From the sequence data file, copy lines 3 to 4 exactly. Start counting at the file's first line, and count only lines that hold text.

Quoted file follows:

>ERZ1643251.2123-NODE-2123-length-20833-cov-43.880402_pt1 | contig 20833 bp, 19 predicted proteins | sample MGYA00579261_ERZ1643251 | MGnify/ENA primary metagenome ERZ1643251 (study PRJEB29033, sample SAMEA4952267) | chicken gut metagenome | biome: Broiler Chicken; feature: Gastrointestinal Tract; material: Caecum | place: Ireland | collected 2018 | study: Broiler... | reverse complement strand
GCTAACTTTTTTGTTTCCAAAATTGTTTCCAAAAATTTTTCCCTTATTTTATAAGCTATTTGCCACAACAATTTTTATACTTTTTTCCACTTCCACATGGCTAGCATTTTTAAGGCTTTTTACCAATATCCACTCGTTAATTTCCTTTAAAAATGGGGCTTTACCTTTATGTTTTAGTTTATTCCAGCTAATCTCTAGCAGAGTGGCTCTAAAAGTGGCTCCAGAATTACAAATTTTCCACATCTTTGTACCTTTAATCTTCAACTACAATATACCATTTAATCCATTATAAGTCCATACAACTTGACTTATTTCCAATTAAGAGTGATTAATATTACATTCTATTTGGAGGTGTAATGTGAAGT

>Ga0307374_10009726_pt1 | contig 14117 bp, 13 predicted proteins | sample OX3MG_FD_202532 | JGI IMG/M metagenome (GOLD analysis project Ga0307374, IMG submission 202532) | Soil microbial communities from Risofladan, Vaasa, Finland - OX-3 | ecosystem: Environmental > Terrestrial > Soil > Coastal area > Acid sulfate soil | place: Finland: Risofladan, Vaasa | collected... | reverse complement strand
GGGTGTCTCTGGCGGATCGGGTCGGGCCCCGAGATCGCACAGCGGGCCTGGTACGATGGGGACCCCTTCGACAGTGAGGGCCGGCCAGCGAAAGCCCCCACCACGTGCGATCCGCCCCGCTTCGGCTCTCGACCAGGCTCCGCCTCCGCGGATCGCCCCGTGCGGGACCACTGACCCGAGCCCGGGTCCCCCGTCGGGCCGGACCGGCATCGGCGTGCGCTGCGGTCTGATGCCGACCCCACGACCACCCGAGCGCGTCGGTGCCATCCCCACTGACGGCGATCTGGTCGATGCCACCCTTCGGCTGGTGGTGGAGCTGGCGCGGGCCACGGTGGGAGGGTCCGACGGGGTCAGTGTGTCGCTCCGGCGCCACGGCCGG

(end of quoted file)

>Ga0307374_10009726_pt1 | contig 14117 bp, 13 predicted proteins | sample OX3MG_FD_202532 | JGI IMG/M metagenome (GOLD analysis project Ga0307374, IMG submission 202532) | Soil microbial communities from Risofladan, Vaasa, Finland - OX-3 | ecosystem: Environmental > Terrestrial > Soil > Coastal area > Acid sulfate soil | place: Finland: Risofladan, Vaasa | collected... | reverse complement strand
GGGTGTCTCTGGCGGATCGGGTCGGGCCCCGAGATCGCACAGCGGGCCTGGTACGATGGGGACCCCTTCGACAGTGAGGGCCGGCCAGCGAAAGCCCCCACCACGTGCGATCCGCCCCGCTTCGGCTCTCGACCAGGCTCCGCCTCCGCGGATCGCCCCGTGCGGGACCACTGACCCGAGCCCGGGTCCCCCGTCGGGCCGGACCGGCATCGGCGTGCGCTGCGGTCTGATGCCGACCCCACGACCACCCGAGCGCGTCGGTGCCATCCCCACTGACGGCGATCTGGTCGATGCCACCCTTCGGCTGGTGGTGGAGCTGGCGCGGGCCACGGTGGGAGGGTCCGACGGGGTCAGTGTGTCGCTCCGGCGCCACGGCCGG